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New push on for child welfare, education

What will it take to get Kentucky out of the bottom 10 states in the nation in children's education, health, safety, juvenile justice, and economic well-being?

Local and state leaders say that it will take new state laws in 2009 that would:

■ Make voluntary preschool available for every child.

■ Require daily physical activity in kindergarten through fifth grade.

■ Determine the accurate school dropout rate and create aggressive programs to keep children from quitting school.

■ Reduce the use of jail time for runaways and others whose offenses would not be crimes if committed by an adult.

■ Prevent unnecessary foster care by helping to preserve and reunify families.

The legislative agenda is part of The Blueprint for Kentucky's Children, a six-year road map for improving child well-being in Kentucky. The Blueprint coalition is made up of more than 100 public and non-profit organizations.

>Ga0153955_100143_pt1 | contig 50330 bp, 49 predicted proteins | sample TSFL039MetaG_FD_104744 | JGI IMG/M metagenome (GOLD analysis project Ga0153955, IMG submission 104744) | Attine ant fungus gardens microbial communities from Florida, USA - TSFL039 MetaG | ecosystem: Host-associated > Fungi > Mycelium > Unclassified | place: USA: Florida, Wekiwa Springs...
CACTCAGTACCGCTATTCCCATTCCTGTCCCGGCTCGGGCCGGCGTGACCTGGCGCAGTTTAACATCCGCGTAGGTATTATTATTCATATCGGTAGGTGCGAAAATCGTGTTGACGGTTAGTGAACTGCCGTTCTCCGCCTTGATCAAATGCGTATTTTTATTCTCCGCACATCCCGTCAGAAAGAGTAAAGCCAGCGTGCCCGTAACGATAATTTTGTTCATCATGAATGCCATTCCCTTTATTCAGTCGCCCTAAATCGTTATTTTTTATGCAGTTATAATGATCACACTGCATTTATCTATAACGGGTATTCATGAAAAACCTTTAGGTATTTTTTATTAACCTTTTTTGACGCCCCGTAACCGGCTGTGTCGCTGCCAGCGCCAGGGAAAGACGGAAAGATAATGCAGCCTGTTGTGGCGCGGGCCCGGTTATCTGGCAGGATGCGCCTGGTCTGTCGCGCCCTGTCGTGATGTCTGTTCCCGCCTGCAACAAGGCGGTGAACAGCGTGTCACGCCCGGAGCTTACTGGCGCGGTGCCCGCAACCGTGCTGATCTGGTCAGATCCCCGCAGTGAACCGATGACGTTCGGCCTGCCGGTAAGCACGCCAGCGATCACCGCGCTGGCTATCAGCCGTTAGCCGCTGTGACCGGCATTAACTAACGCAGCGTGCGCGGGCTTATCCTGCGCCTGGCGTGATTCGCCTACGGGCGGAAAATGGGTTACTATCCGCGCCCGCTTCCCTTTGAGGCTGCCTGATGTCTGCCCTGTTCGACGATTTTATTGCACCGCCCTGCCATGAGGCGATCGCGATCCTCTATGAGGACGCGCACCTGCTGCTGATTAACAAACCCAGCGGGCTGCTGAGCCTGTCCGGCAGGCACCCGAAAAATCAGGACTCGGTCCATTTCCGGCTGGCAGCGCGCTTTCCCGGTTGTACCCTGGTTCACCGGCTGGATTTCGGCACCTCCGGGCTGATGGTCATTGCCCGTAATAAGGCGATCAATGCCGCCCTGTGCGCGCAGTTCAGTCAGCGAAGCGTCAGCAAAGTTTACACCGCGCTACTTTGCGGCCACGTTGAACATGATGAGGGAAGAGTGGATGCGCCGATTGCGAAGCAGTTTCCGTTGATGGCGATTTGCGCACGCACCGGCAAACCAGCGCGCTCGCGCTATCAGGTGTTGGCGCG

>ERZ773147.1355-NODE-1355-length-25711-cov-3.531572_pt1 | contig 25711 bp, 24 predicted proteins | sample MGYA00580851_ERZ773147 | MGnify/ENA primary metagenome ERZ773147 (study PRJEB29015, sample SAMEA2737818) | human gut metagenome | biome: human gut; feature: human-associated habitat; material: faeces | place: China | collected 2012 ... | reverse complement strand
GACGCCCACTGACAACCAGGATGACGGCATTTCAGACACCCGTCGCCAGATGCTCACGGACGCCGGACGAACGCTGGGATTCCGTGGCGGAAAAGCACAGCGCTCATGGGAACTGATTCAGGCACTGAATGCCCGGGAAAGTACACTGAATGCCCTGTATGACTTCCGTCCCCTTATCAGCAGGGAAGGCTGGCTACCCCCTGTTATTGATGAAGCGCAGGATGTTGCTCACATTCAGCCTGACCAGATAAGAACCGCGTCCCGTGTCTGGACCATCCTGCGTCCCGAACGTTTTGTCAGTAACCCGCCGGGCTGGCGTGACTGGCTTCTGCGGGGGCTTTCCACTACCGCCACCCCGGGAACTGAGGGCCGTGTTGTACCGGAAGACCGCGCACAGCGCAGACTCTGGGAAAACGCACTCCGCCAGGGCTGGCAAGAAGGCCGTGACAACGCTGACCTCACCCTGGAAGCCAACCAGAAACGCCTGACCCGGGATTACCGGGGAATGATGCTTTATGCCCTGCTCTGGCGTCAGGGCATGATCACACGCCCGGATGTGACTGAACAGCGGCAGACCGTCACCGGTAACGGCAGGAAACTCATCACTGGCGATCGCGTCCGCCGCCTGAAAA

"We cannot seem to get out of the bottom rankings," said Lacey McNary, deputy director of Kentucky Youth Advocates, a state child-advocacy group. "It's time for groups to come together and see that these issues rise to the top."

In the 2008 Kids Count Data Survey, a national and state-by-state effort of the Casey Foundation to track the status of children, Kentucky ranked 41st out of 50 states in education, health, safety, juvenile justice, and economic well-being.

At 10 a.m. Tuesday at Bryan Station High School, officials from United Way of the Bluegrass, Kentucky Youth Advocates and Fayette County schools are to discuss their 2009 agenda for Kentucky's children.

For its part, United Way of the Bluegrass in 2009 will primarily give money to groups that can bring about change in education, income and health, said David Kitchen, director of communications.

"We are looking at which programs can make the most impact," he said.

State Rep. Kathy Stein, D-Lexington, called the proposals "exciting," but said that finding money for some of them might not be possible right away.

"It would be hard to make a prediction," Stein said.

Stein said making voluntary preschool available for every 3- and 4-year-old Kentucky child through various kinds of preschools and existing child care providers would be expensive.

"But it would be cost-effective in the long run," she said.

Stu Silberman, the Fayette County Public Schools superintendent, said that Fayette County is already implementing one of the suggestions. The school board passed a wellness policy in 2006 that provided for 30 minutes of physical activity for students each day.

In addition to Lexington's event — called Step Up for Kids Day — five similar events will be held across the state.